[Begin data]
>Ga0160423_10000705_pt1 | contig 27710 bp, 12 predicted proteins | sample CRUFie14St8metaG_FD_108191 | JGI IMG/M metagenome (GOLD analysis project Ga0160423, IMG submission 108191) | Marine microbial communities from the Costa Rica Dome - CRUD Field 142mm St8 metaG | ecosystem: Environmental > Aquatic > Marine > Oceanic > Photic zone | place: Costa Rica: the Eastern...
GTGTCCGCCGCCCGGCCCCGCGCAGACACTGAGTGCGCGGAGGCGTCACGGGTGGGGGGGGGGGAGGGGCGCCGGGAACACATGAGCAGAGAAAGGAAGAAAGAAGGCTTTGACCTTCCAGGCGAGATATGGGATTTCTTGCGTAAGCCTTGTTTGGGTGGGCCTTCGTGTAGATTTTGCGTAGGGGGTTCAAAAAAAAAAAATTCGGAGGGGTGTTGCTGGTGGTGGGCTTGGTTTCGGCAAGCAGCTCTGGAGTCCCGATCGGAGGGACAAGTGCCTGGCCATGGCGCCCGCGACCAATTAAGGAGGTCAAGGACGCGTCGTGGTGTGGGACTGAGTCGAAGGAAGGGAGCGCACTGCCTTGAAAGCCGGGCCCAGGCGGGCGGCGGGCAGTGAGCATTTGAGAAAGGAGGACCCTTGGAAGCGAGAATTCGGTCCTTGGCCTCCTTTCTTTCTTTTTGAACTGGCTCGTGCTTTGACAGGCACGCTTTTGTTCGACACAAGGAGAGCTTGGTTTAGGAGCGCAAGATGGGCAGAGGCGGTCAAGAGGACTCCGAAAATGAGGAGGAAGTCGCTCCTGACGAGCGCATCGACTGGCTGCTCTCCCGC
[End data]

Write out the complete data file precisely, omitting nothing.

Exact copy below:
>Ga0160423_10000705_pt1 | contig 27710 bp, 12 predicted proteins | sample CRUFie14St8metaG_FD_108191 | JGI IMG/M metagenome (GOLD analysis project Ga0160423, IMG submission 108191) | Marine microbial communities from the Costa Rica Dome - CRUD Field 142mm St8 metaG | ecosystem: Environmental > Aquatic > Marine > Oceanic > Photic zone | place: Costa Rica: the Eastern...
GTGTCCGCCGCCCGGCCCCGCGCAGACACTGAGTGCGCGGAGGCGTCACGGGTGGGGGGGGGGGAGGGGCGCCGGGAACACATGAGCAGAGAAAGGAAGAAAGAAGGCTTTGACCTTCCAGGCGAGATATGGGATTTCTTGCGTAAGCCTTGTTTGGGTGGGCCTTCGTGTAGATTTTGCGTAGGGGGTTCAAAAAAAAAAAATTCGGAGGGGTGTTGCTGGTGGTGGGCTTGGTTTCGGCAAGCAGCTCTGGAGTCCCGATCGGAGGGACAAGTGCCTGGCCATGGCGCCCGCGACCAATTAAGGAGGTCAAGGACGCGTCGTGGTGTGGGACTGAGTCGAAGGAAGGGAGCGCACTGCCTTGAAAGCCGGGCCCAGGCGGGCGGCGGGCAGTGAGCATTTGAGAAAGGAGGACCCTTGGAAGCGAGAATTCGGTCCTTGGCCTCCTTTCTTTCTTTTTGAACTGGCTCGTGCTTTGACAGGCACGCTTTTGTTCGACACAAGGAGAGCTTGGTTTAGGAGCGCAAGATGGGCAGAGGCGGTCAAGAGGACTCCGAAAATGAGGAGGAAGTCGCTCCTGACGAGCGCATCGACTGGCTGCTCTCCCGC